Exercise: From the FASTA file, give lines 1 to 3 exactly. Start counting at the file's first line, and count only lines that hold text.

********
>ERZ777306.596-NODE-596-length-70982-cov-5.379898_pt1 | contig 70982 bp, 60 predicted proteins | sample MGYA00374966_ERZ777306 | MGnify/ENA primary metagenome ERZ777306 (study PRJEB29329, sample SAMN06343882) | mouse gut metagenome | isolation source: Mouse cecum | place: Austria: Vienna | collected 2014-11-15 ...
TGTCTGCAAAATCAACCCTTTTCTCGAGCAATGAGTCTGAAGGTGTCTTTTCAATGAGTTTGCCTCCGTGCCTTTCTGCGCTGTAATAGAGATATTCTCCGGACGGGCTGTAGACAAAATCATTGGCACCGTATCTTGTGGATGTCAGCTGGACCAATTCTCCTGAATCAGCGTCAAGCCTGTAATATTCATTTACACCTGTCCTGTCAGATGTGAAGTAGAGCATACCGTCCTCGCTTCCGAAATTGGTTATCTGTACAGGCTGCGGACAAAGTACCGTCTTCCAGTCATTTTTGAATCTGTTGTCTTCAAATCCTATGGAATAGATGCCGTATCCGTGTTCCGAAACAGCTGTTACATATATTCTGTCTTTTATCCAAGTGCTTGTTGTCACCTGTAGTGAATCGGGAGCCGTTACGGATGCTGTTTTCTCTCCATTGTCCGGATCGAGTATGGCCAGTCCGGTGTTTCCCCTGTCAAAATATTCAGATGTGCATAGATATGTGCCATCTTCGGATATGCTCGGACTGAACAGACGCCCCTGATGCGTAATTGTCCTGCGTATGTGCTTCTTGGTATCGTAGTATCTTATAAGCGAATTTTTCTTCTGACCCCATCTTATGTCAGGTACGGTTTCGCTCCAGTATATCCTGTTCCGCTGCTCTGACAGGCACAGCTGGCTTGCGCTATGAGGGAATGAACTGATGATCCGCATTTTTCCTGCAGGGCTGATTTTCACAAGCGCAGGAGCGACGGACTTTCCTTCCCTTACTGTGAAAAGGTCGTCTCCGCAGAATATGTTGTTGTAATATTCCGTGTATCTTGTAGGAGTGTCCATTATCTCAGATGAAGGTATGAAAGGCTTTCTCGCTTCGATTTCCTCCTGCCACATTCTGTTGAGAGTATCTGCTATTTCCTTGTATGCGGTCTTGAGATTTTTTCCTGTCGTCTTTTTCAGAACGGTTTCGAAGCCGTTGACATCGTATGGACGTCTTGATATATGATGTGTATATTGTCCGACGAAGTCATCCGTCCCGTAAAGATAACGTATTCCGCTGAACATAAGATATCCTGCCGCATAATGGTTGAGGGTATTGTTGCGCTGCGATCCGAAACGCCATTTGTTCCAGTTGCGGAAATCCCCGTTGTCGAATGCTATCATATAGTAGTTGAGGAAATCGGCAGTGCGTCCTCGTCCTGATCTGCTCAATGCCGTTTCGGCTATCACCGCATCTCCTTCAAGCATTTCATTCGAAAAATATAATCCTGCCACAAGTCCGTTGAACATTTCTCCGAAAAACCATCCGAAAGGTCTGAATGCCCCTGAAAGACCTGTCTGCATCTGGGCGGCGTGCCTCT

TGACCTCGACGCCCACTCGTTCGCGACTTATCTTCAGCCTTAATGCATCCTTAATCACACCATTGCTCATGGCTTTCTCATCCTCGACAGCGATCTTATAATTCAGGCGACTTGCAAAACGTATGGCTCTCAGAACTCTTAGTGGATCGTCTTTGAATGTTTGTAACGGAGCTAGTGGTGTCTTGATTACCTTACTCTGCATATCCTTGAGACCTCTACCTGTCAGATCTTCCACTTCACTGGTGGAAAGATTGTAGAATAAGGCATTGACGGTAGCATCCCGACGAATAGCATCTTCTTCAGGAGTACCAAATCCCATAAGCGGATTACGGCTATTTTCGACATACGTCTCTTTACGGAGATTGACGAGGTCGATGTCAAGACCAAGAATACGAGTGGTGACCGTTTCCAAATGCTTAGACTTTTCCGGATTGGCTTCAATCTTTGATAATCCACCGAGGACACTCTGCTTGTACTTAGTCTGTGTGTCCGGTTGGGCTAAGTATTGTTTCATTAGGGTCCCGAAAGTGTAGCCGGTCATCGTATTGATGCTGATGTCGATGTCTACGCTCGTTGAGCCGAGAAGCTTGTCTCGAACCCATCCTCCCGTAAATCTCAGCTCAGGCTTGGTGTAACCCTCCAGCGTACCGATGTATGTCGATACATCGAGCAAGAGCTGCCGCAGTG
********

>ERZ777306.596-NODE-596-length-70982-cov-5.379898_pt1 | contig 70982 bp, 60 predicted proteins | sample MGYA00374966_ERZ777306 | MGnify/ENA primary metagenome ERZ777306 (study PRJEB29329, sample SAMN06343882) | mouse gut metagenome | isolation source: Mouse cecum | place: Austria: Vienna | collected 2014-11-15 ...
TGTCTGCAAAATCAACCCTTTTCTCGAGCAATGAGTCTGAAGGTGTCTTTTCAATGAGTTTGCCTCCGTGCCTTTCTGCGCTGTAATAGAGATATTCTCCGGACGGGCTGTAGACAAAATCATTGGCACCGTATCTTGTGGATGTCAGCTGGACCAATTCTCCTGAATCAGCGTCAAGCCTGTAATATTCATTTACACCTGTCCTGTCAGATGTGAAGTAGAGCATACCGTCCTCGCTTCCGAAATTGGTTATCTGTACAGGCTGCGGACAAAGTACCGTCTTCCAGTCATTTTTGAATCTGTTGTCTTCAAATCCTATGGAATAGATGCCGTATCCGTGTTCCGAAACAGCTGTTACATATATTCTGTCTTTTATCCAAGTGCTTGTTGTCACCTGTAGTGAATCGGGAGCCGTTACGGATGCTGTTTTCTCTCCATTGTCCGGATCGAGTATGGCCAGTCCGGTGTTTCCCCTGTCAAAATATTCAGATGTGCATAGATATGTGCCATCTTCGGATATGCTCGGACTGAACAGACGCCCCTGATGCGTAATTGTCCTGCGTATGTGCTTCTTGGTATCGTAGTATCTTATAAGCGAATTTTTCTTCTGACCCCATCTTATGTCAGGTACGGTTTCGCTCCAGTATATCCTGTTCCGCTGCTCTGACAGGCACAGCTGGCTTGCGCTATGAGGGAATGAACTGATGATCCGCATTTTTCCTGCAGGGCTGATTTTCACAAGCGCAGGAGCGACGGACTTTCCTTCCCTTACTGTGAAAAGGTCGTCTCCGCAGAATATGTTGTTGTAATATTCCGTGTATCTTGTAGGAGTGTCCATTATCTCAGATGAAGGTATGAAAGGCTTTCTCGCTTCGATTTCCTCCTGCCACATTCTGTTGAGAGTATCTGCTATTTCCTTGTATGCGGTCTTGAGATTTTTTCCTGTCGTCTTTTTCAGAACGGTTTCGAAGCCGTTGACATCGTATGGACGTCTTGATATATGATGTGTATATTGTCCGACGAAGTCATCCGTCCCGTAAAGATAACGTATTCCGCTGAACATAAGATATCCTGCCGCATAATGGTTGAGGGTATTGTTGCGCTGCGATCCGAAACGCCATTTGTTCCAGTTGCGGAAATCCCCGTTGTCGAATGCTATCATATAGTAGTTGAGGAAATCGGCAGTGCGTCCTCGTCCTGATCTGCTCAATGCCGTTTCGGCTATCACCGCATCTCCTTCAAGCATTTCATTCGAAAAATATAATCCTGCCACAAGTCCGTTGAACATTTCTCCGAAAAACCATCCGAAAGGTCTGAATGCCCCTGAAAGACCTGTCTGCATCTGGGCGGCGTGCCTCT

TGACCTCGACGCCCACTCGTTCGCGACTTATCTTCAGCCTTAATGCATCCTTAATCACACCATTGCTCATGGCTTTCTCATCCTCGACAGCGATCTTATAATTCAGGCGACTTGCAAAACGTATGGCTCTCAGAACTCTTAGTGGATCGTCTTTGAATGTTTGTAACGGAGCTAGTGGTGTCTTGATTACCTTACTCTGCATATCCTTGAGACCTCTACCTGTCAGATCTTCCACTTCACTGGTGGAAAGATTGTAGAATAAGGCATTGACGGTAGCATCCCGACGAATAGCATCTTCTTCAGGAGTACCAAATCCCATAAGCGGATTACGGCTATTTTCGACATACGTCTCTTTACGGAGATTGACGAGGTCGATGTCAAGACCAAGAATACGAGTGGTGACCGTTTCCAAATGCTTAGACTTTTCCGGATTGGCTTCAATCTTTGATAATCCACCGAGGACACTCTGCTTGTACTTAGTCTGTGTGTCCGGTTGGGCTAAGTATTGTTTCATTAGGGTCCCGAAAGTGTAGCCGGTCATCGTATTGATGCTGATGTCGATGTCTACGCTCGTTGAGCCGAGAAGCTTGTCTCGAACCCATCCTCCCGTAAATCTCAGCTCAGGCTTGGTGTAACCCTCCAGCGTACCGATGTATGTCGATACATCGAGCAAGAGCTGCCGCAGTG